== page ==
Their maps include Israel, and there is danger of border skirmishes, with possible forays in Judea and Samaria, because there will be plenty of people there who will want to get on the bandwagon and imitate ISIS’ methods: Is it impossible to shoot from one moving vehicle into an Israeli one on the roads of Judea and Samaria? Is it impossible to position a machine gun on a pickup truck, travel the roads at night and shoot at Israelis and their homes?

And why can’t this scenario be repeated in the Galilee and the Negev?

This scenario is intended to fill Israeli hearts with fear (terror), but that does not establish a state.

If Israel can stand strong in the face of the terror wave that ISIS will create, it will guard its borders.

It is possible that the despicable murders of our beloved three boys as well as last week’s shooting on the Golan – purposeful aim at people working on the fence – is the beginning of this wave.

July 2, 2014 | 4 Comments »

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  1. ISIS advances spoil Turkey’s plans for the Kurds
    Outside of Turkey, Kurds play an important role for Erdogan’s ambitious plan to create a sphere of influence in its south. That role exclusively belongs to the leadership of Iraqi Kurdistan and its president, Massoud Barzani. For instance, when the PYD, a Syrian offshoot of the PKK, challenged the pro-Barzani political party in northern Syria, Erdogan’s government threatened them for months and vowed not to allow a PYD-led administration near Turkey’s borders. When Islamist extremists fought against Kurds in Syria, Ankara either silently blessed the radical militants or ignored the Kurds’ plight

  2. Israeli cabinet’s inaction opens door to surge of violence in Jerusalem and Gaza rocket fire

    debkafile’s sources report that they did in fact decide to hold back from a major military operation in the Gaza Strip. Prime Minister Binyamin Netanyahu, Defense Minsiter Moshe Ya’alon abd Chief of Staff Lt. Gen. Benny Gantz decided that instead of smashing Hamas infrastructure at its home base in the Gaza Strip, the Israeli army would continue to pound its networks on the West Bank.
    This decision was the outcome of heavy arm-twisting on the part of Egypt, Qatar and Jordan. They urged Israel to continue to smash Hamas in Mahmoud Abbas’ West Bank domain, but to leave the Islamist organization be in the Gaza Strip.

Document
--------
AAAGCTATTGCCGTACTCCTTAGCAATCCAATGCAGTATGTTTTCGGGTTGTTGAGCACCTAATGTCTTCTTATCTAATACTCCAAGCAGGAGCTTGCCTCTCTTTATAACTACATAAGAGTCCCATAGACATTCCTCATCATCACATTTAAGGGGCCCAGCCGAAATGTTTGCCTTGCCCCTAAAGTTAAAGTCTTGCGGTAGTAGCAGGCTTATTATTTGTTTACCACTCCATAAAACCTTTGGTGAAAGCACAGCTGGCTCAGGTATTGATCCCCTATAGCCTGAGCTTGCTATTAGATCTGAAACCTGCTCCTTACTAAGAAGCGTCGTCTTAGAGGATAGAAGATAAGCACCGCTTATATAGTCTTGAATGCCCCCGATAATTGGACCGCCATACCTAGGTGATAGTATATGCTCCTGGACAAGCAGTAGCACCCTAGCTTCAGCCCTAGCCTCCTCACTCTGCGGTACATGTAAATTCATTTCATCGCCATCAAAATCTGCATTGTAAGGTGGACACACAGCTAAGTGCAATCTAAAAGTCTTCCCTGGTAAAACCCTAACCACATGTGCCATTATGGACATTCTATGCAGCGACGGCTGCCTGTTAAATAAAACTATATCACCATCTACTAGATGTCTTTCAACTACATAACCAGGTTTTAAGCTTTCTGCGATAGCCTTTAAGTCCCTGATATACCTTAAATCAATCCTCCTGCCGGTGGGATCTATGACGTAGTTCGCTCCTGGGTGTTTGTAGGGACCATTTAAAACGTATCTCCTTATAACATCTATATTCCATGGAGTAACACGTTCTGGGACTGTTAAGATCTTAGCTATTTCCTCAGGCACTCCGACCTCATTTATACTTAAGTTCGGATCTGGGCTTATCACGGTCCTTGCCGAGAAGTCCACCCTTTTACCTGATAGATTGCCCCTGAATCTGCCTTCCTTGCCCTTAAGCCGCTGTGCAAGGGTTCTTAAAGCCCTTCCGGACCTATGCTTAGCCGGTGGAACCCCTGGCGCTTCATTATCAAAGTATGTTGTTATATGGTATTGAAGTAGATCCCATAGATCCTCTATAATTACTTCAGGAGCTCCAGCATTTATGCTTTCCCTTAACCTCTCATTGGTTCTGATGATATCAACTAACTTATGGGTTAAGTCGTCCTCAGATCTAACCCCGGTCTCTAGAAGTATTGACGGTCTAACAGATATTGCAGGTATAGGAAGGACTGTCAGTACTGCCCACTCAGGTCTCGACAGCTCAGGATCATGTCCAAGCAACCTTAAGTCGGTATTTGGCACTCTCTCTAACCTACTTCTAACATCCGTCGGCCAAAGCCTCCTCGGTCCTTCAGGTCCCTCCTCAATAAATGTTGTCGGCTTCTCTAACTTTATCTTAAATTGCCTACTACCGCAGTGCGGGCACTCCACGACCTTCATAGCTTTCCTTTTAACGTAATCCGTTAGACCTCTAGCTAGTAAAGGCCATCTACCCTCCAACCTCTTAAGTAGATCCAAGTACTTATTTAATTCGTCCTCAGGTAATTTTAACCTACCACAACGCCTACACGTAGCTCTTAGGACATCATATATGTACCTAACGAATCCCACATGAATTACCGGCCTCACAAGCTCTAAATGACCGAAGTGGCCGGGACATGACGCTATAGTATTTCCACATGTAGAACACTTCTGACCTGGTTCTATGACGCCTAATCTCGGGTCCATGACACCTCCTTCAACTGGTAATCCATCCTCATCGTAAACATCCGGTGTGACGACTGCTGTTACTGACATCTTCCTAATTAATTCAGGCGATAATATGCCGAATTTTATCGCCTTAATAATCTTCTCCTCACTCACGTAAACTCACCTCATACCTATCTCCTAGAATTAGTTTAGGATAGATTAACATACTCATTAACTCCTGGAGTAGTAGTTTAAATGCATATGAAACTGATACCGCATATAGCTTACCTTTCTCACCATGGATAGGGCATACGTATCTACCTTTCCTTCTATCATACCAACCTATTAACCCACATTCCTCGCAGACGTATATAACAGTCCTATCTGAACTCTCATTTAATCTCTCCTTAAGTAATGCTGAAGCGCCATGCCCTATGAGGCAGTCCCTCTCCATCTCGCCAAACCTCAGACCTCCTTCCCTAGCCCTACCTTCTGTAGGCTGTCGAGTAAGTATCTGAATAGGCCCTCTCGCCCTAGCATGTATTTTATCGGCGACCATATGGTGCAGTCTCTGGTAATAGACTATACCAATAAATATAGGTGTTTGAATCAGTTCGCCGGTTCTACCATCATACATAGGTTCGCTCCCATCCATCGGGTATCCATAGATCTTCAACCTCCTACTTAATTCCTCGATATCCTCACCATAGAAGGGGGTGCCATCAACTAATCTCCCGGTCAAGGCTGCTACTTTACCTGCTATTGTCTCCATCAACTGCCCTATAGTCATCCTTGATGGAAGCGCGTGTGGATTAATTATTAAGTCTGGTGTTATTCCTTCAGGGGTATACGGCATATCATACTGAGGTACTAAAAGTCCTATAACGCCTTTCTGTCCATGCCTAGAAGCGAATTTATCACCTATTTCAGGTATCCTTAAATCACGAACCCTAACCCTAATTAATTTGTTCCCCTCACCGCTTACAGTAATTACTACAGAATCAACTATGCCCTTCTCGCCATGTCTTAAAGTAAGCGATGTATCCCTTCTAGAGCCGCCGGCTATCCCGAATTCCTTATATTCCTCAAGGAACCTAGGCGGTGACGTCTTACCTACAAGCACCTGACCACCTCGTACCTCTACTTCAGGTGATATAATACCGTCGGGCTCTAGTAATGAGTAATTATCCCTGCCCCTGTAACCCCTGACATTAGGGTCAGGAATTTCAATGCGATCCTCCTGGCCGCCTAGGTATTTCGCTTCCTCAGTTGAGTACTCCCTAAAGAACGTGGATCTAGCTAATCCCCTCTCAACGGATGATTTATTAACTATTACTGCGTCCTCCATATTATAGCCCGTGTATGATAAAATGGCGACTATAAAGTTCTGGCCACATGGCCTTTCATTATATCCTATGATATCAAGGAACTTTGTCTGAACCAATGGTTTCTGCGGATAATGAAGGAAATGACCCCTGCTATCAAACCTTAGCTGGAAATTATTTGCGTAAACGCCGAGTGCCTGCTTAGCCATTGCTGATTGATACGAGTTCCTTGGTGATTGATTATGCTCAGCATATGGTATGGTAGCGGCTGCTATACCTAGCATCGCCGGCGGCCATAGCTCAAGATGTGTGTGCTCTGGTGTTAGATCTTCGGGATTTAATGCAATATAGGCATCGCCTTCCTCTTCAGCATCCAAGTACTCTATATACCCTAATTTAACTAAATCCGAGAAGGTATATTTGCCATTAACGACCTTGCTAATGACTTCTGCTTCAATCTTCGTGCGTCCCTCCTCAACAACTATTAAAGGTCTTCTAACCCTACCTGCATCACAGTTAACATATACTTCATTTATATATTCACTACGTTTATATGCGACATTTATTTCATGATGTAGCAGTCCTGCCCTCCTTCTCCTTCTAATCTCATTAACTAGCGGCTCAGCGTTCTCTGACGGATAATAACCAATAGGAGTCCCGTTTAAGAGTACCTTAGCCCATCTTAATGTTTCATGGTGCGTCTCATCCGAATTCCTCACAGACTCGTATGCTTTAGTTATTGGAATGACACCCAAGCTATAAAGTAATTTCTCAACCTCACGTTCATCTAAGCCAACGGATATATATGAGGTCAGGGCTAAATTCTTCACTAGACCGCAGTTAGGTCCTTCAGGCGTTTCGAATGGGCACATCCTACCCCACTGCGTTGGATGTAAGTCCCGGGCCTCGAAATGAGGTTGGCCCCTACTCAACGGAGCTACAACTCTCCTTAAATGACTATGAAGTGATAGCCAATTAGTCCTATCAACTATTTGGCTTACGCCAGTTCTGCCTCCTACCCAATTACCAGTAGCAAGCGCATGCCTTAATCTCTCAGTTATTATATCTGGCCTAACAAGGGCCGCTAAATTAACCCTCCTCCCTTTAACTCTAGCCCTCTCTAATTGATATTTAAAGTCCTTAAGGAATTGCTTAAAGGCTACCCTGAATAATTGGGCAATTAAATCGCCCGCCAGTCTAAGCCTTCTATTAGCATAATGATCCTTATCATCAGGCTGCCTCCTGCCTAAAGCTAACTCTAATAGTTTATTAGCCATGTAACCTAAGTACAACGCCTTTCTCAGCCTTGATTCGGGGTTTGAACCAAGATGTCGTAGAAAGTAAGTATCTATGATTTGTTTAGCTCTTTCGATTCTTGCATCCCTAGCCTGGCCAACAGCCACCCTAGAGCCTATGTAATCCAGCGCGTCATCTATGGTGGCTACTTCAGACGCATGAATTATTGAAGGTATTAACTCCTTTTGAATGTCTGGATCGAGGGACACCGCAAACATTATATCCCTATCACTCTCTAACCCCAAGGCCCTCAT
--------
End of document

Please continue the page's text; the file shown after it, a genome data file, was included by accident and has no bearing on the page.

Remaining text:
By heeding Arab advice on how to respond to the tragedy of three murdered young Israelis, the government found within hours that it had opened the door to unbridled violence both in Jerusalem and against the communities who have the misfortune to live within range of Gazan rockets.

  3. Professor,
    With all due respect, what you are describing is what we see on the surface, it is an ethnocentric geo-political assessment. The article does not explain how the West’s blissful blindness not only facilitated but exacerbated the process of the re-creation of the once defunct Caliphate. The article does not explain that the US’s “war on terror” coupled with the declaration “we are not at war with Islam” de facto eradicated the Iraq-Iran border, now that we talk geo-politics. It installed “democracy-a.k.a.-majority-rule”, translation: let the Shia majority take the lead. You seem to be worried about sharia-banking. I hope that you know that all major Western banks have already “sharia-compliant-finance-departments”. In many Western countries legal-eagles are trying to make laws that facilitate sharia-compliance too. Your assumption about the violence spreading and approaching Israel is correct. People all over the Western world should be afraid, very afraid because if Israel fails the rest will crumble like a house of cards. The West needs to finally understand that the conflict isn’t geo-political. The time has come, unfortunately, for the ummah to re-draw many borders that up until now only slowed down its efforts for the re-establishment of the Caliphate.